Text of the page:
Risk Priority and Tin Whiskers


Tin whiskers continue to generate considerable interest. People often suggest that their risk is great and yet unknowable. RPN may help to clarify the TW risk. What is RPN? It is the risk priority number from failure mode and effect analysis.

As this link tells us:

A failure modes and effects analysis (FMEA), is a procedure in product development and operations management for analysis of potential failure modes within a system for classification by the severity and likelihood of the failures. A successful FMEA activity helps a team to identify potential failure modes based on past experience with similar products or processes, enabling the team to design those failures out of the system with the minimum of effort and resource expenditure, thereby reducing development time and costs. It is widely used in manufacturing industries in various phases of the product life cycle and is now increasingly finding use in the service industry.

RPN is an important part of FMEA. It is the product of three numbers that range from 1 to 10. The first number is the severity (S) of a possible fail. A “10” would be given if the failure injured someone, “7” would be assigned if the failure caused a high degree of customer dissatisfaction, whereas a “2” would be given if the failure has only minor negative effects.

The second number is occurrence (O) of a fail. The highest rating is a “10,” which would be a failure every day (reminds me of Windows ME!) or one fail in 3 events, whereas a “7” would be a failure every month or one in 100 events. A “2” is a six sigma fail rate.

The last number is detection (D) of a potential fail. A”10” would suggest that the detection of a potential fail is either not performed or not possible. A “7” is a manual detection approach that may not be reliable, whereas a “2” is 100% effective potential failure inspection.

So obviously a product with a RPN of 10 x 10 x 10 = 1000 is a disaster, its failure is dangerous, frequent and incapable of being detected beforehand. Industry rules of thumb suggest that and RPN of 200 needs to be addressed and an RPN of 75 is usually considered acceptable.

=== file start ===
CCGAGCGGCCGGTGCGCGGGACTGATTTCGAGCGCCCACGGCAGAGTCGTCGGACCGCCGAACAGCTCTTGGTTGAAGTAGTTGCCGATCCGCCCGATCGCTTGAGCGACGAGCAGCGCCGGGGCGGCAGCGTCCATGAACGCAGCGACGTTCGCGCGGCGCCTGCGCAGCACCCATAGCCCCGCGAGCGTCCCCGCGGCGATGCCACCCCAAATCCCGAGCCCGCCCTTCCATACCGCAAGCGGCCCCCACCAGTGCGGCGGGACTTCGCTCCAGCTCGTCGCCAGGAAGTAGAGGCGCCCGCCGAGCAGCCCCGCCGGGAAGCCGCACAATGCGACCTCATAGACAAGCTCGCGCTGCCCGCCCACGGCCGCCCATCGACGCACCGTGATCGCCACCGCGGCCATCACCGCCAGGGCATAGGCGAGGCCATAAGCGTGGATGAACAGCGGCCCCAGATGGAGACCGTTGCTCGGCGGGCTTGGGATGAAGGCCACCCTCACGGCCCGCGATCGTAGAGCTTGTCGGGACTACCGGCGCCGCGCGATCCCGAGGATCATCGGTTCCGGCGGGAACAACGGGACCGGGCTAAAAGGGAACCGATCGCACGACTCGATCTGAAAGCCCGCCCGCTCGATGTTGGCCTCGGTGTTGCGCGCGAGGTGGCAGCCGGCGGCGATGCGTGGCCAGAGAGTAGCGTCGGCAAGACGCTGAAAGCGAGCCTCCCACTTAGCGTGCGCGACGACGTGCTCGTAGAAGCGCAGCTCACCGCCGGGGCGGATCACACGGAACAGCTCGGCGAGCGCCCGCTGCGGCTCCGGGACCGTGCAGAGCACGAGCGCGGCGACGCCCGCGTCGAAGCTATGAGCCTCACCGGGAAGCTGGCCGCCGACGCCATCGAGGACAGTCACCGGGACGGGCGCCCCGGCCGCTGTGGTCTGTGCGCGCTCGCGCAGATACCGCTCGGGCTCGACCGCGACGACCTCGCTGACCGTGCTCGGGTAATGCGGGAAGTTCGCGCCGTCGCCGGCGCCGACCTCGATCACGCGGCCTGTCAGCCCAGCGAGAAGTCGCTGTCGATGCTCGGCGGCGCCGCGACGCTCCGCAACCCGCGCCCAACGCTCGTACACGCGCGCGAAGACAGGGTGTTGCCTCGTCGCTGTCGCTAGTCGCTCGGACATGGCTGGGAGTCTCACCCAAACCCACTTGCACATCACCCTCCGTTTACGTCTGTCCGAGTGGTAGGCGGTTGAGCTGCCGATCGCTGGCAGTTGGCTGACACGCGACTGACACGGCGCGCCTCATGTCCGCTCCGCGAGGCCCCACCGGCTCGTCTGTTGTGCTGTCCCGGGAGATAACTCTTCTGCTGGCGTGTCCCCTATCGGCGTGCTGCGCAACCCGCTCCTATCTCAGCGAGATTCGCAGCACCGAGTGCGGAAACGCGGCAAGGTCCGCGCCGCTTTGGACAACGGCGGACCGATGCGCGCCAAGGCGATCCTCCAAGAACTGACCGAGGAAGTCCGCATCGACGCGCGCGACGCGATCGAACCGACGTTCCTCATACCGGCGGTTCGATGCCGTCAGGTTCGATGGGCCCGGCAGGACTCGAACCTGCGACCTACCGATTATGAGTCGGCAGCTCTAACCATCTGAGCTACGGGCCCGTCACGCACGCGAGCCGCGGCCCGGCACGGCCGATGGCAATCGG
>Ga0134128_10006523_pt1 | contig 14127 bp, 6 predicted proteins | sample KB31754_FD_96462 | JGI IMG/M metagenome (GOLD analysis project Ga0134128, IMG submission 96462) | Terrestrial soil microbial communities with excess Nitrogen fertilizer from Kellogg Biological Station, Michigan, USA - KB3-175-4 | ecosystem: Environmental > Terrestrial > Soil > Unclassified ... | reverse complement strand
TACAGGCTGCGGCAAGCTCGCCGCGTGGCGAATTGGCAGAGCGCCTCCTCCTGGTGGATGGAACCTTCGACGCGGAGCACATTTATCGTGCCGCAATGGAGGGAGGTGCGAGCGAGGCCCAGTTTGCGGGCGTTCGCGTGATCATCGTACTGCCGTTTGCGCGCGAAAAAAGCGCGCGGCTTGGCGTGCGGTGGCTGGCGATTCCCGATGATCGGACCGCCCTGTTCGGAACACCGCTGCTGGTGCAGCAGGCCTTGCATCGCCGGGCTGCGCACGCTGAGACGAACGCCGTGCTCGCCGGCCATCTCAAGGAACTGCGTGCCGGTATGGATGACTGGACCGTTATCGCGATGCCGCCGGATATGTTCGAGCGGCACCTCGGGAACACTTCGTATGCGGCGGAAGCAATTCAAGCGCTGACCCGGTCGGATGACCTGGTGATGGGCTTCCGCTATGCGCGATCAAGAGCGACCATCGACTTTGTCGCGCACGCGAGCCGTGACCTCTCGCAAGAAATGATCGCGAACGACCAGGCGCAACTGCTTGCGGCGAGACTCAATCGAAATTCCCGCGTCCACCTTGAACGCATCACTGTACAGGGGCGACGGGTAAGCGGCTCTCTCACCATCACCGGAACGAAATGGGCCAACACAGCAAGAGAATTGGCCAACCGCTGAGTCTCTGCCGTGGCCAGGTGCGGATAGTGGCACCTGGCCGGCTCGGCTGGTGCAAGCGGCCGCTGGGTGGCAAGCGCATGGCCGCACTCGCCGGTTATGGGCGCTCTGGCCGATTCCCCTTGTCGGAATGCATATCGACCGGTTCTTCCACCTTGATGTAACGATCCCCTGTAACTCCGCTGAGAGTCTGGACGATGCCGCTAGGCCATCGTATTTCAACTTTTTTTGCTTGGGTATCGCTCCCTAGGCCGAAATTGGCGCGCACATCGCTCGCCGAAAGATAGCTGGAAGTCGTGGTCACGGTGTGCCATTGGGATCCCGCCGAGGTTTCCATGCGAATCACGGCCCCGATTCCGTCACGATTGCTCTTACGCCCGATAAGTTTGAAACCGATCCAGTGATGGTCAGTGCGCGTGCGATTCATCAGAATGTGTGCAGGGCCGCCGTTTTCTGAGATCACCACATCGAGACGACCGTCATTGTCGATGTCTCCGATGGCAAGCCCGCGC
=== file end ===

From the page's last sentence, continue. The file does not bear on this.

Let’s look at a “ball park” RPN for tin whiskers. We will assume the application is a critical IC in a PC. Let’s assume that a severity rating of “S” of 8 (failure renders the unit unfit for use) is reasonable. TW are hard to inspect for future fails, so detection, “D,” could be as high as a 10. At this point we are at 8 times 10 equals 80 for both. A bad start.

Occurrence (“O”) for TW failure modes is dramatically different. When trying to assess the occurrence of TW fails, one is often directed to NASA’s web page . Many reference this web site that lists a little more than a score of TW fails. What escapes me is that people don’t seem to appreciate the rarity of less than 100 fails in decades of data collection. Surely TW fails are not common. I could find no report of a failure of a RoHS compliant product anywhere on the internet. So it would be hard to rate “O” any higher than a “2.” I suspect that the reason few TW fails have apparently occurred is due to TW mitigation techniques that are widely practiced.

I would expect that “modern” process defects like the head-in-pillow or graping defects could have a much higher RPN than TW, if assembled without proper process controls and materials. However, there is little need to worry about these defects either, if you use the right solder paste and practice some assembly process precautions.